Sports movies are often beloved but rarely good. It's hard to say why it is so difficult to make a great sports movie. It could be that there is far more drama in actually following sports than there is in watching a dramatized version on film. It could also be that it is so hard to make a sports movie that doesn't seem entirely unrealistic yet is filled with the appropriate amount of drama. Whatever the case, it's about as hard to make a great sports movie as it is to hit a Jake Peavy fastball.

Despite this, it seems more and more sports films are made each year, and even as the quantity grows expansion of quality has not correlated. This has led to many films that aren't that great being recognized as classics of the genre while some great movies are buried under the avalanche of sports films descending upon multiplexes.

The following is a list of the most underrated and overrated sports films of all time.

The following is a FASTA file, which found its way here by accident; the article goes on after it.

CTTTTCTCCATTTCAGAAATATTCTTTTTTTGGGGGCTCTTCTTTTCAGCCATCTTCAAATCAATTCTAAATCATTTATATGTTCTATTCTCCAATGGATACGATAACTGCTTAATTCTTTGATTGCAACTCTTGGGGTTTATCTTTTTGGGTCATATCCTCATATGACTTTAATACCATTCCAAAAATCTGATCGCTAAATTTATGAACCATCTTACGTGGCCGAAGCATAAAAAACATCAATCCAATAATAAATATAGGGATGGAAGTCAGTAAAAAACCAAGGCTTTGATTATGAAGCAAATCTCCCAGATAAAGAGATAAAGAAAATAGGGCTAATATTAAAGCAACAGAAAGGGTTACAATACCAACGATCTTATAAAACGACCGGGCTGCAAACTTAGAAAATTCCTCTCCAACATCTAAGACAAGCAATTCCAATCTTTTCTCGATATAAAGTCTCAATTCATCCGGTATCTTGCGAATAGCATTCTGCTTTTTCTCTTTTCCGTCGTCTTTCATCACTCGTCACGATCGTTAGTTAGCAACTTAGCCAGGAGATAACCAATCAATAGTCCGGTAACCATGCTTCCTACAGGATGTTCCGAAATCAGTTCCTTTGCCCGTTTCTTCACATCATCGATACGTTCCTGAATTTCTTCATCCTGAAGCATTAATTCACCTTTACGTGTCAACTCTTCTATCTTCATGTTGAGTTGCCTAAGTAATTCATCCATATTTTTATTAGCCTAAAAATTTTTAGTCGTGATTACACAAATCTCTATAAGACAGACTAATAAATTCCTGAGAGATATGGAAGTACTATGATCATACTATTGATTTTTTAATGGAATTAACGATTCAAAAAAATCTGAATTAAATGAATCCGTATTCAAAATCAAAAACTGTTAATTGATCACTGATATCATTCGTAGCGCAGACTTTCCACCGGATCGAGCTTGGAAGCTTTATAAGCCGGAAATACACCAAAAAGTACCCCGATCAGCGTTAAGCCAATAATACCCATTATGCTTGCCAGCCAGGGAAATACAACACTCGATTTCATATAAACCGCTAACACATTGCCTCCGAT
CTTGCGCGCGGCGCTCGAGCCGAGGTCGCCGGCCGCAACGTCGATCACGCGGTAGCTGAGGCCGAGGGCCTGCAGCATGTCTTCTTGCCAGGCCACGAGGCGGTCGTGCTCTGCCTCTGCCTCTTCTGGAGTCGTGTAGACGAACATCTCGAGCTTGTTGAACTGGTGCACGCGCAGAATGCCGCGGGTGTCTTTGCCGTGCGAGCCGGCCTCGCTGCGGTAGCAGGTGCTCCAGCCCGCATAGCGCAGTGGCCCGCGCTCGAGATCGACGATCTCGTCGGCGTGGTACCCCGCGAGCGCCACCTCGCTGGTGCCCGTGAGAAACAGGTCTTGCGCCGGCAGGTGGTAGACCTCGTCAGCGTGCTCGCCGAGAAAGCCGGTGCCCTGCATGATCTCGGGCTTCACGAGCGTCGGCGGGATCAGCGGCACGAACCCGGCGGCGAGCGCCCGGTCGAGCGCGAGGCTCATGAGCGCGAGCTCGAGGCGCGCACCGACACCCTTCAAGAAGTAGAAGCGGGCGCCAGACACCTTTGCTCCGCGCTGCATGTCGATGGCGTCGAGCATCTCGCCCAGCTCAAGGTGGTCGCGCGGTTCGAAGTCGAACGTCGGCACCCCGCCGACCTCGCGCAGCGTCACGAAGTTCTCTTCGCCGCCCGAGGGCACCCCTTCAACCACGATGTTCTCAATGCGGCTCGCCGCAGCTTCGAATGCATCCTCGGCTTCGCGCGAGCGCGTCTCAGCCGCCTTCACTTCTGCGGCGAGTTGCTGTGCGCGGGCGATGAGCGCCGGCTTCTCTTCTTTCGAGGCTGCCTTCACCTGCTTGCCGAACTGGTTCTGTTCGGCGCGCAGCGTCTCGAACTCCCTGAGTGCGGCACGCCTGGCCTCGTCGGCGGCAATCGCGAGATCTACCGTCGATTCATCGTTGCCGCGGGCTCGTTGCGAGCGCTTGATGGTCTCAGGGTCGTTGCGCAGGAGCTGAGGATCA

5. "Chariots of Fire" (1981)
"Million Dollar Baby" won the Oscar for Best Picture two years ago. Real quick, can you name the two other sports movies to win Best Picture? Well, "Rocky," obviously. Correct, can you name the other one?
Raging Bull? No.
Field of Dreams? No.
Jerry Maguire? Keep Going.
Hoosiers? Wasn't Even Nominated.
Bull Durham? Ditto.

The preceding conversation can probably be heard in countless sports bars whenever a group of people try to determine the best sports movie ever made. Clearly, that list would have to start with the three sports movies that won Oscars for Best Picture right? Well, if it does then that list will include "Chariots of Fire." That's too bad because "Chariots" is really quite dull. There's a lot of running in the film. A lot of running. Running on the beach, running on the track, enough running to send audiences running from the theater, if they weren't half asleep already. Sure, "Chariots" is a good movie: It does an excellent job of portraying the perceived differences and true similarities between two men of different religions. But, for the most part, this is just a lot of running set against an excellent score. Top 3 sports movies ever made? Ha! This isn't even top 20.